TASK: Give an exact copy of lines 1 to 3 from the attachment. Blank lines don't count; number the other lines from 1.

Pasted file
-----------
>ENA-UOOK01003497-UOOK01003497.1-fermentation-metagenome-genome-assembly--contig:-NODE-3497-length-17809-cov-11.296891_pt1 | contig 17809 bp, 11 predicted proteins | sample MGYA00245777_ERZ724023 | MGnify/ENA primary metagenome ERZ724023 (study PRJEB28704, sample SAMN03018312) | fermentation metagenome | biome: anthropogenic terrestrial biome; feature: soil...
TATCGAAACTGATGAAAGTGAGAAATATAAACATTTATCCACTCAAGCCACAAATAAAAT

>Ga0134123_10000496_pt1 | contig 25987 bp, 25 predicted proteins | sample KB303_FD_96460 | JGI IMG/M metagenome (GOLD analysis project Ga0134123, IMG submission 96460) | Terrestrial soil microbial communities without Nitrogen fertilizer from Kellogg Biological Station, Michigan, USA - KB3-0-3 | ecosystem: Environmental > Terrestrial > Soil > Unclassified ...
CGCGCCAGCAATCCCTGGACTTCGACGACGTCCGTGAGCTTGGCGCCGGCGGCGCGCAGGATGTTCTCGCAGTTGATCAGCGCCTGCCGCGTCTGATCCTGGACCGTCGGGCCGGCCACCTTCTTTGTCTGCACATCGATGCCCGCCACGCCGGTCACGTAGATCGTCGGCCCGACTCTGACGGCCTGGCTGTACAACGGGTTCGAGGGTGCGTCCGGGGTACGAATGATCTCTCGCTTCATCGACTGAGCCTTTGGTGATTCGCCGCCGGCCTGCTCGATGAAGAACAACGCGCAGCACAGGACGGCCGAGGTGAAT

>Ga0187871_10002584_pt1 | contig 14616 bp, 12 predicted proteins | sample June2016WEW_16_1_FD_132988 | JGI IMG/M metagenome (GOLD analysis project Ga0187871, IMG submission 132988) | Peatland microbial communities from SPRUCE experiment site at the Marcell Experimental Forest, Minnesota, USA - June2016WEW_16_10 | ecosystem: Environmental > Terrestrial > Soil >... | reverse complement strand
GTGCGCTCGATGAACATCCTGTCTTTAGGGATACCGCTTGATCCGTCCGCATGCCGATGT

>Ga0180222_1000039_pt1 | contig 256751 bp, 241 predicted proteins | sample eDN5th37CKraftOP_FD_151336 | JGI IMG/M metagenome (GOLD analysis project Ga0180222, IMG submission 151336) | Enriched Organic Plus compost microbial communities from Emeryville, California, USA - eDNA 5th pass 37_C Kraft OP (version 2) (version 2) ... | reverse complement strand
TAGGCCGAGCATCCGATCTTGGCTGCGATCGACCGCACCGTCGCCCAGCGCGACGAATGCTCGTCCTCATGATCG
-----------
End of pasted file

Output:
>ENA-UOOK01003497-UOOK01003497.1-fermentation-metagenome-genome-assembly--contig:-NODE-3497-length-17809-cov-11.296891_pt1 | contig 17809 bp, 11 predicted proteins | sample MGYA00245777_ERZ724023 | MGnify/ENA primary metagenome ERZ724023 (study PRJEB28704, sample SAMN03018312) | fermentation metagenome | biome: anthropogenic terrestrial biome; feature: soil...
TATCGAAACTGATGAAAGTGAGAAATATAAACATTTATCCACTCAAGCCACAAATAAAAT

>Ga0134123_10000496_pt1 | contig 25987 bp, 25 predicted proteins | sample KB303_FD_96460 | JGI IMG/M metagenome (GOLD analysis project Ga0134123, IMG submission 96460) | Terrestrial soil microbial communities without Nitrogen fertilizer from Kellogg Biological Station, Michigan, USA - KB3-0-3 | ecosystem: Environmental > Terrestrial > Soil > Unclassified ...